If you lose, it must be fraud

In the “If I lose, it must have been fraud” department, the Atlanta Journal-Constitution has a story about Cynthia McKinney alleging fraud in her election defeat. The paper reports:

The McKinney Web site noted voting machines not working or mysteriously casting incorrect ballots, “insecure” voting equipment, police harassment, and poll workers refusing to hand out Democratic ballots.

At one campaign stop Tuesday, McKinney said, “We also had a problem at Midway [elementary school polling place], where my name was not on the ballot,” McKinney said.

“My opponent’s name was on the ballot. … We are disappointed that the secretary of state’s office has not dealt adequately with these electronic voting machines and the deficiencties. Also, polling places have opened up and some of the machines were not zero-counted out. … And that is a problem. That is a serious problem.”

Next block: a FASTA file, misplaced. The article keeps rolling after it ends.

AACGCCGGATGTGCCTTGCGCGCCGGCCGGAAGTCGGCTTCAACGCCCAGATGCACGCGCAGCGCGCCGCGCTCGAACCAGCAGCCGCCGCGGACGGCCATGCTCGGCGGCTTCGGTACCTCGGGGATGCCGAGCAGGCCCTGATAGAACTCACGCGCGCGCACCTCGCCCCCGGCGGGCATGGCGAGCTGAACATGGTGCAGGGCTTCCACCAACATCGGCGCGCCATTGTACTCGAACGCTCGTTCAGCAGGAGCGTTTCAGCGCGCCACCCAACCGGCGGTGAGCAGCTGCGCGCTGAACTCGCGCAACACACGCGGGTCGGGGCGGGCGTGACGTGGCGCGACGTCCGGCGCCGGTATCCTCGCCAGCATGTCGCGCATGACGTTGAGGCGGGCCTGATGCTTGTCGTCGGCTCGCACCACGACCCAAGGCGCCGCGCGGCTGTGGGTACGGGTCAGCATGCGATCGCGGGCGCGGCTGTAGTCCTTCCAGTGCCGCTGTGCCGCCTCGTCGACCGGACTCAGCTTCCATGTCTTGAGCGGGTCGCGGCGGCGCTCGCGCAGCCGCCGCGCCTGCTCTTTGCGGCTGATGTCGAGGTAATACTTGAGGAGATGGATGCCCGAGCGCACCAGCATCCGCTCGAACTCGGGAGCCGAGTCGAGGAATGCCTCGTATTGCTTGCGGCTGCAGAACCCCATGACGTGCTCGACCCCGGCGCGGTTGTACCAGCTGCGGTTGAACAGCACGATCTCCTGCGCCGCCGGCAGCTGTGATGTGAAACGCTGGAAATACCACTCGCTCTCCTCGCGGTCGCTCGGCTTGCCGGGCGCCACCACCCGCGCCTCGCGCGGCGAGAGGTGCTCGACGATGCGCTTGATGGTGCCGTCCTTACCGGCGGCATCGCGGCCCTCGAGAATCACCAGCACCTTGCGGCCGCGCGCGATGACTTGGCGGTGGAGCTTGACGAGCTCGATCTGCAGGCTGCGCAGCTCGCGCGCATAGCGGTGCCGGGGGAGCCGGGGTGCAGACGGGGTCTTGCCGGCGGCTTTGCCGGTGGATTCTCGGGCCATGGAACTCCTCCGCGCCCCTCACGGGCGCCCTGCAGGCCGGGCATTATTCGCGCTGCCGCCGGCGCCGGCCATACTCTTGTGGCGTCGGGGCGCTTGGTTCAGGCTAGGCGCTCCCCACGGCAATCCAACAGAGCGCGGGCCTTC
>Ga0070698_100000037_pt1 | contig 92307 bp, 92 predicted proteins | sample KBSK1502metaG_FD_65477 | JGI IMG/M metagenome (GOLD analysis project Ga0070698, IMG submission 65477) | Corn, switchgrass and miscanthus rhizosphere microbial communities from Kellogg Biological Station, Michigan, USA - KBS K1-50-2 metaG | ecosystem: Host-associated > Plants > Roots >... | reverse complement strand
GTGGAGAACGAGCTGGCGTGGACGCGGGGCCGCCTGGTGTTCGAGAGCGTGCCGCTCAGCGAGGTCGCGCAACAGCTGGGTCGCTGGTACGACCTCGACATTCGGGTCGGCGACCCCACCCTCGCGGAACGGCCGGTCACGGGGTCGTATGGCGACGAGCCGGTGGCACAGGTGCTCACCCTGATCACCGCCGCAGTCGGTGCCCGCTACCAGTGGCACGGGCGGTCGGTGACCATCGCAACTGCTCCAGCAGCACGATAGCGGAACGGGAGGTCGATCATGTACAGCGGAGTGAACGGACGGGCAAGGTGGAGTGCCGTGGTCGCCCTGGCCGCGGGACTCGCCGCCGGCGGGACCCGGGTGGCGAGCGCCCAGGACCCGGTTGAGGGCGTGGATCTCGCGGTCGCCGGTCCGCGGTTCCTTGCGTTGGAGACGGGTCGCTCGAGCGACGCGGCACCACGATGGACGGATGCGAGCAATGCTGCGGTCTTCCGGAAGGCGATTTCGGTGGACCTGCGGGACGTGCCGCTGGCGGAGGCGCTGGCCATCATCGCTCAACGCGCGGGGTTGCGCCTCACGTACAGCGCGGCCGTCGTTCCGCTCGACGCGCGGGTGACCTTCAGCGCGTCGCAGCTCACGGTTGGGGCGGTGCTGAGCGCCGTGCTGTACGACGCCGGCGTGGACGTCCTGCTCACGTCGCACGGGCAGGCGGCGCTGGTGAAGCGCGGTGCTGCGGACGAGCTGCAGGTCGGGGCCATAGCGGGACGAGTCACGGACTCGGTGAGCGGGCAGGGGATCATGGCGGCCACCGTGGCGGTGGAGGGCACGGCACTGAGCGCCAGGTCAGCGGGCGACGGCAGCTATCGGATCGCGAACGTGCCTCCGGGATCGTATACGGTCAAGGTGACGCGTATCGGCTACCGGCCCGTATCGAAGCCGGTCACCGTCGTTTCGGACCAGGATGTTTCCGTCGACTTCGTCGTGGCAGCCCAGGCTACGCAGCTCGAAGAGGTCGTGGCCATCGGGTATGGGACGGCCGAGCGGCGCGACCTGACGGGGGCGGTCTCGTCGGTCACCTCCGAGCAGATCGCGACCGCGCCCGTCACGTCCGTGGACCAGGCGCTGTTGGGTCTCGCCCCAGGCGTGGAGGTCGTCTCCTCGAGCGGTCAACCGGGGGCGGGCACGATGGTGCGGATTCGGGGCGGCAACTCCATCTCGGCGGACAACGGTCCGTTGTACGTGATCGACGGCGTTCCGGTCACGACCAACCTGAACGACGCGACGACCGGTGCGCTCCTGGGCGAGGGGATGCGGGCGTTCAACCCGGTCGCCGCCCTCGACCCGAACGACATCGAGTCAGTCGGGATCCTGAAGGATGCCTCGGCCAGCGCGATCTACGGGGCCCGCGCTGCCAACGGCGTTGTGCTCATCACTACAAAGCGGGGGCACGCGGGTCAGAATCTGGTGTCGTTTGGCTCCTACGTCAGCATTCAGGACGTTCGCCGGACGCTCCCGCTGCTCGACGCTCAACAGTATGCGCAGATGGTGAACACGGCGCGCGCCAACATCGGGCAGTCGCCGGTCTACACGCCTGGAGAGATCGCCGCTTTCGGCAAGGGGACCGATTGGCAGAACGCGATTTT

The Georgia Secretary of State’s Office kept an eye on the elections, with 15 roving monitors on the ground in the 4th District, said spokeswoman Kara Sinkule. Sinkule noted that the complaints were only coming from the McKinney campaign. “We are not having voters saying we are having equipment malfunctions,” Sinkule said.

McKinney has always held a distrust of the state’s new touch-screen voting machines. She has appeared at events promoted by activists opposed to electronic voting in Georgia. One of her congressional aides, Richard Searcy, was one of the most outspoken critics of Georgia’s electronic voting platform before taking a job in McKinney’s office.

When McKinney beat out five opponents in the Democratic primary in 2004 to re-claim her congressional seat, she did not question the voting machines’ accuracy or the results. On Tuesday, she was anything but silent on the issue.